"There is no constitutional provision that creates a position called ‘Speaker of the Assembly,’" said Madison attorney Lester Pines, who typically represents Democrats and related causes. "It exists by custom and tradition. The Legislature could at any time choose to eliminate the position of ‘speaker.’"

Rick Esenberg, president of the conservative Wisconsin Institute for Law & Liberty, agreed on that point -- "the legislature wouldn't have to have one" -- but noted the constitution does recognize there would be a leadership position.

"So the constitution does authorize the creation of an office like his and provides that the legislature decides who will hold such an office," he said. "This reflects a determination that the legislature should organize itself. So, in that sense, he could be called a constitutional officer." 

Other views

Marquette University law professor Ed Fallone, who has twice sought a seat on the state Supreme Court, took a slightly different approach. He said the phrase "constitutional officer" has a specific meaning in Wisconsin, in that it refers to public officials who are elected at the county-wide level. 

"Beyond this specific meaning, it is also common to use the phrase ‘constitutional officer’ when referring generally to a particular group of elected officials who are elected statewide and who exercise executive powers, namely the Governor, Lt. Governor, Attorney General, State Treasurer and Secretary of State," he said in an email.

"The point is that these offices are all elected statewide, by the voters of the entire state.  Members of the legislature are elected by the voters of their district, and not in a statewide election."

Ryan Nilsestuen, chief legal counsel to the governor’s office, offered a similar point, and noted even the state Blue Book, produced by the Legislative Reference Bureau, "distinguishes between statewide elected officials (i.e., the six constitutional officers) and the legislative body."

Fallone did not say whether it was right or wrong to use "constitutional officer" in the context used by Vos.

"I think that it is unusual for members of the Legislature to call themselves ‘constitutional officers,’ and it strikes me as an attempt by members of the legislature to bolster their own self-importance by claiming to belong to the elite club of state leaders who are elected statewide," Fallone said in an email.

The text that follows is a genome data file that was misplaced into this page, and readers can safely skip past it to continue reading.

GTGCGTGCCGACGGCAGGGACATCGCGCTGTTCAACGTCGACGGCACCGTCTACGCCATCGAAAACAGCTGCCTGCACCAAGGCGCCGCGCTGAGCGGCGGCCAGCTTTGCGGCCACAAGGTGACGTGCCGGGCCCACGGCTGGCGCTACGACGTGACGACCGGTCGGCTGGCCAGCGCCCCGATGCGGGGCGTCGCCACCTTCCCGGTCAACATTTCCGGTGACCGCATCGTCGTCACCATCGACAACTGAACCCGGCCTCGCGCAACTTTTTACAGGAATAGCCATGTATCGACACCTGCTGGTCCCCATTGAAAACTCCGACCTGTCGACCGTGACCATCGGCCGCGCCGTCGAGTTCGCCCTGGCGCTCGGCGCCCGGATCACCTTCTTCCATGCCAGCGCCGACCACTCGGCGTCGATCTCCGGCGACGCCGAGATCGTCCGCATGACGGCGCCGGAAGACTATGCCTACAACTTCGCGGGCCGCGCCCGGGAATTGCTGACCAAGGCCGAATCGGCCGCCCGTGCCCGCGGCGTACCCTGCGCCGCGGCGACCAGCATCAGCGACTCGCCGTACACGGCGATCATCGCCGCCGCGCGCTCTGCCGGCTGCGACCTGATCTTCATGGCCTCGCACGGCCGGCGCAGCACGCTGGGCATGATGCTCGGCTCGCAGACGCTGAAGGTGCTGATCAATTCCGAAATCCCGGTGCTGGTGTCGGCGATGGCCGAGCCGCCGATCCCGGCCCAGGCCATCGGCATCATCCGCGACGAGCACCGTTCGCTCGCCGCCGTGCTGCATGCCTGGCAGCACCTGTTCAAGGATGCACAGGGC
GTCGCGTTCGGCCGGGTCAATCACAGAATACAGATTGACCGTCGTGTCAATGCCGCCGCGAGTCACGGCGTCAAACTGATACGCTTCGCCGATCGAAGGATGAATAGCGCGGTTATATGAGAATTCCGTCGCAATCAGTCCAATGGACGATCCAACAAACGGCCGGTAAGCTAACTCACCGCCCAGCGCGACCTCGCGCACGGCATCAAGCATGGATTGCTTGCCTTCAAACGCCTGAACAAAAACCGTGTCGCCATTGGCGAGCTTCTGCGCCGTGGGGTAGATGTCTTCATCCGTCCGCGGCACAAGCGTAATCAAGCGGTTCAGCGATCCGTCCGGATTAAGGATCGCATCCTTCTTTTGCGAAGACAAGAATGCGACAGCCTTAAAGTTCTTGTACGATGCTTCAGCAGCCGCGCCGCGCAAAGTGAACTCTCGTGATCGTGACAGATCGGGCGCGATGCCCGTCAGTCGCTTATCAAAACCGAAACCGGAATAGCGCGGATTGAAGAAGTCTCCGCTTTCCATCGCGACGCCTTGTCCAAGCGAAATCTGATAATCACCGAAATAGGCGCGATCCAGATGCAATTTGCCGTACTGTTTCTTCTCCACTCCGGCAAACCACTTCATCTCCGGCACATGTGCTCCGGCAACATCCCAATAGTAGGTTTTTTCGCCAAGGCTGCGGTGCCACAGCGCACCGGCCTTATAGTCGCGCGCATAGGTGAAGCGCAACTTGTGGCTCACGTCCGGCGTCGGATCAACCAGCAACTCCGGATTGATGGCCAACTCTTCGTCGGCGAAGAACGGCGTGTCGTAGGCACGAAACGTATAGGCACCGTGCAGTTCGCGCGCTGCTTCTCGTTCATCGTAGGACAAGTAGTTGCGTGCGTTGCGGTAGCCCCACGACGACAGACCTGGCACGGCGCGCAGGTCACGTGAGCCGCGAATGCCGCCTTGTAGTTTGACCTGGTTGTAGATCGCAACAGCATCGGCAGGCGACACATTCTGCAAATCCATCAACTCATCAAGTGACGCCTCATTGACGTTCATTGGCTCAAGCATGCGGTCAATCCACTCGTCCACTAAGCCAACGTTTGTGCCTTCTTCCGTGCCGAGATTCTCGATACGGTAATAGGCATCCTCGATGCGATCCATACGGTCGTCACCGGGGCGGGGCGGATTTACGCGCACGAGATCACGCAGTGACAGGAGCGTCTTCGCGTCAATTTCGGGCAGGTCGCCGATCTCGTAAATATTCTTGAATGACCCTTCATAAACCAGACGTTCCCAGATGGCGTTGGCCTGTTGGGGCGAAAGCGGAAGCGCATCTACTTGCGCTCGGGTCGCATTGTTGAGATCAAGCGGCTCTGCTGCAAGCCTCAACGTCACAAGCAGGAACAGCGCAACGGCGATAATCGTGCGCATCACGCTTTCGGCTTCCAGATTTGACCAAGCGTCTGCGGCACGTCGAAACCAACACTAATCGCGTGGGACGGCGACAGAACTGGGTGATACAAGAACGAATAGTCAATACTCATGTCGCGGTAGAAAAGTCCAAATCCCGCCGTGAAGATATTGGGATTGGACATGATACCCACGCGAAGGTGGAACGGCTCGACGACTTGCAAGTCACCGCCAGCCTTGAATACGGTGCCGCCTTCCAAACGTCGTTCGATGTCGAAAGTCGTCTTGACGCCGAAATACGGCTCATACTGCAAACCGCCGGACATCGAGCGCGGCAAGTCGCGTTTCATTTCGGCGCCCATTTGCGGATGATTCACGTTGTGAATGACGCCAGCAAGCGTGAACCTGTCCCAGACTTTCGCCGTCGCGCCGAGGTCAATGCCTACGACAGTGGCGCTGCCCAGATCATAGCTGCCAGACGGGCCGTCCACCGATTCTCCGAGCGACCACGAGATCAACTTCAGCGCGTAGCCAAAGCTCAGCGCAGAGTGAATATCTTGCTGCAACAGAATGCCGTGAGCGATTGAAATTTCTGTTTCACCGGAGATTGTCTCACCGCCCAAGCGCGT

Vos communications director Kit Beyer did not respond to emails seeking comment.

Our ruling

Vos refers to himself, in his role as Assembly Speaker, as a "constitutional officer." 

But that position is not among those specifically mentioned in the constitution, a roster of roles that is generally understood to refer to statewide positions such as governor, lieutenant governor and attorney general.

At the same time, the constitution says the Assembly and Senate must designate presiding officers. So, a position such as the one Vos holds is anticipated by the document.

For a statement that contains an element of truth but ignores critical facts that would give a different impression, our rating is Half True. 

Our Sources

Milwaukee Journal Sentinel "Evers administration experts brief lawmakers on resources in event of coronavirus outbreak,"March 4, 2020

USLegal.com "Constitutional Officer Law and Legal Definition

iHeart.com Radio podcast The Dan O’Donnell Show "Robin Vos responds to Gov. Evers Plan for a Redistricting Commission,’ Jan. 23, 2020. About 00:09:23 mark) 

 Email, Ryan Nilsestuen, Evers’ chief legal counsel, March 26, 2020 

Email, Professor Ed Fallone, March 30, 2020

Email, attorney Lester Pines, April 14, 2020

Email, Melissa Baldauff, April 13, 2020

Email, Rick Esenberg, April 13, 2020

Wisconsin County Constitutional Officers

National Governors Association "Governors’ power and authority."

Wisconsin State Legislature, Wisconsin Constitution Article IV.  

Black’s Law Dictionary "What is a constitutional officer?"

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Wisconsin Assembly Speaker Vos sparks legal conundrum with claim to ‘constitutional’ status